You go to the doctor, and she gives you a prescription. You go to the chemist, and hand it over, like usual. But this time you realise there’s a problem. As a welfare recipient, you’re entitled to free prescriptions, but you recently switched onto a new benefit, Universal Credit. And there’s no box for you to tick.
When this happened to a woman in Halton, Cheshire, the pharmacist advised her to tick one of the existing boxes. She followed the advice, and was later fined £50 for an incorrect claim.
“Someone who is struggling is suddenly whacked with a £50 fine,” Nick Atkin, the chief executive of Halton Housing Trust, where the woman is a tenant, told me. It was not a one-off glitch. In October, Left Foot Forward reported on the case of a single mum who, after transferring onto Universal Credit, received a letter informing her she owed money for dental treatment and a prescription, and would be fined as a result.
The NHS prescription leaflet
The mother’s case was highlighted after she turned to the single parent charity Gingerbread for help. “It seems there is a problem with the system not catching up,” Sumi Rabindrakumar, a Gingerbread researcher familiar with the case told me. “People are slipping through the net and it has a pretty significant impact for people with chronic conditions.” The Patients Association, a pressure group, confirmed its helpline staff had received a call from someone experiencing a similar problem.
The fact that NHS prescriptions have not caught up with the sprawling nightmare that is the Universal Credit roll out may not be surprising. What is shocking, however, is the lack of any clear interim solution, despite the fact the issue was identified as far back as 2013.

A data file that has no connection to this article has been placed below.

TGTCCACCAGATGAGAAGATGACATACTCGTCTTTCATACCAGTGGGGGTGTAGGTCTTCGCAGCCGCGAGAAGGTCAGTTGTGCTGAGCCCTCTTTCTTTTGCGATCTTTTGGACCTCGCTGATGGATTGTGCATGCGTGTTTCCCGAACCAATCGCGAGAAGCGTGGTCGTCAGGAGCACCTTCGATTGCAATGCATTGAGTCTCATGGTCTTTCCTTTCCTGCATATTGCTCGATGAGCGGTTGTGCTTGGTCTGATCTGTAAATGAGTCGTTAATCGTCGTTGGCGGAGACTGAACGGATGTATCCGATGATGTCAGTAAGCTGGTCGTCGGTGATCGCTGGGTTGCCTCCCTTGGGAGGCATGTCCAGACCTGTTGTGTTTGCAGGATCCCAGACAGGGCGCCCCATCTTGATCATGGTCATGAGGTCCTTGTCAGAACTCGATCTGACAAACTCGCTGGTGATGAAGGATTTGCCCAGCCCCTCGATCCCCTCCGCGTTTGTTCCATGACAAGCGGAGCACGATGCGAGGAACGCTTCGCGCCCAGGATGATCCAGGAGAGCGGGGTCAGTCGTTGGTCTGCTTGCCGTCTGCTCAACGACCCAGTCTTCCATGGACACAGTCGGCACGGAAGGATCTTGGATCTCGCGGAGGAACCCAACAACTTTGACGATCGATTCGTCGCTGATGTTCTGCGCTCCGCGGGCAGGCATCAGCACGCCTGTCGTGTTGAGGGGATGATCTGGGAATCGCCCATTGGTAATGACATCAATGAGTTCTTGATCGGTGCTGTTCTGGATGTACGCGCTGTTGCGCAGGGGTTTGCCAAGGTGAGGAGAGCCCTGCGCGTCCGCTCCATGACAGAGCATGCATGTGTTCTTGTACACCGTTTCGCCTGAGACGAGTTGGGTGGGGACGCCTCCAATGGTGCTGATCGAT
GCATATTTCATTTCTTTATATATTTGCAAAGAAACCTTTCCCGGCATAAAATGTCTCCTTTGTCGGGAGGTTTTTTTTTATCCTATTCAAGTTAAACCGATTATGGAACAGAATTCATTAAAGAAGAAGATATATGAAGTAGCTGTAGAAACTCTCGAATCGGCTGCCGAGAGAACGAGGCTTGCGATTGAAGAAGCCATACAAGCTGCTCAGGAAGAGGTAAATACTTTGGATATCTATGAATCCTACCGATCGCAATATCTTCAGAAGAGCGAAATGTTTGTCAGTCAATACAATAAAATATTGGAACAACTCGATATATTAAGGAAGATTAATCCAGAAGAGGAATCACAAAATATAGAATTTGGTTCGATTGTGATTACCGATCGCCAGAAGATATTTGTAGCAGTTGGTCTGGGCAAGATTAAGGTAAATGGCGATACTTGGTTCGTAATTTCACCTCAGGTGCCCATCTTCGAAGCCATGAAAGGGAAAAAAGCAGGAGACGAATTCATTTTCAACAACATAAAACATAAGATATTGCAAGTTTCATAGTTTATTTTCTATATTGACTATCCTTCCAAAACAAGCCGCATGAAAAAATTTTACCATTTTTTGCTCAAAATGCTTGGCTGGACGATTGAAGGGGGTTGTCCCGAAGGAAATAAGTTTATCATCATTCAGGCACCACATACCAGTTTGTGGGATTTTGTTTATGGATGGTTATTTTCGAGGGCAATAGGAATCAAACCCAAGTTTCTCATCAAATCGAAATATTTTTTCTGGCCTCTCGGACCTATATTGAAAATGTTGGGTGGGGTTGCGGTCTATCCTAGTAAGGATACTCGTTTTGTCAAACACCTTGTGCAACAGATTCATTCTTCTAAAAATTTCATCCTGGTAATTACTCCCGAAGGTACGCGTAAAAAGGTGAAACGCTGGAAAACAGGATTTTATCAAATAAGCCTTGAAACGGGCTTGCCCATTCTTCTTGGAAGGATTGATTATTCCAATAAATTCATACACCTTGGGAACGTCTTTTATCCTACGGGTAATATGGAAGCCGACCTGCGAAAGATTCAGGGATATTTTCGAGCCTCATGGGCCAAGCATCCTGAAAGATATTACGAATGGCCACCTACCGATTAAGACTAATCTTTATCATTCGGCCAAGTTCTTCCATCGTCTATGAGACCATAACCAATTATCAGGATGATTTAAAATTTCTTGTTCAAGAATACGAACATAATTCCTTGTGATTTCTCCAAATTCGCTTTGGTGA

The NHS Business Service Authority is responsible for auditing claims for free prescriptions and dental treatment, and can fine transgressing patients up to £100 (when I contacted the NHS BSA I was referred to the Department of Health). It has advised medical professionals that Universal Credit should not be taken as an automatic entitlement of free prescriptions. Rather, the patients’ earnings must be “£435 or less”, unless there are special circumstances, like responsibility for a child, in which case it is £935 or less. Once this has been established, the patient should be encouraged to tick the “income-based Jobseeker’s Allowance” box until the form is updated (there is an updated dental form, but it appears to be yet to reach many dental practices).
A Department for Health spokeswoman said: “The Department is aware of this issue and we’re working with contractors and stakeholders to ensure a new prescription form is introduced.”
Back to the patient’s perspective. If your doctor writes you a prescription, you’ll need to turn up at the chemist with not only that, but your latest Universal Credit paperwork, showing how much you received, plus any evidence of parental status, inability to work etc. Then the pharmacist advises you to tick a box that has no connection to the benefits you receive, and you have to hope you won’t get fined, because if you are, it could be more than you receive in Universal Credit for a week.
According to Gingerbread’s Rabindrakumar, claimants are unlikely to be reassured by this. For some, the choice may seem to be “either owe money, or go without their medication”. This was the case for Matthew Smythe, a job seeker interviewed by the Liverpool Echo, who had a prescription for an ongoing condition. Faced with the prospect of ticking an incorrect box and risking a fine, he left without taking his medicine.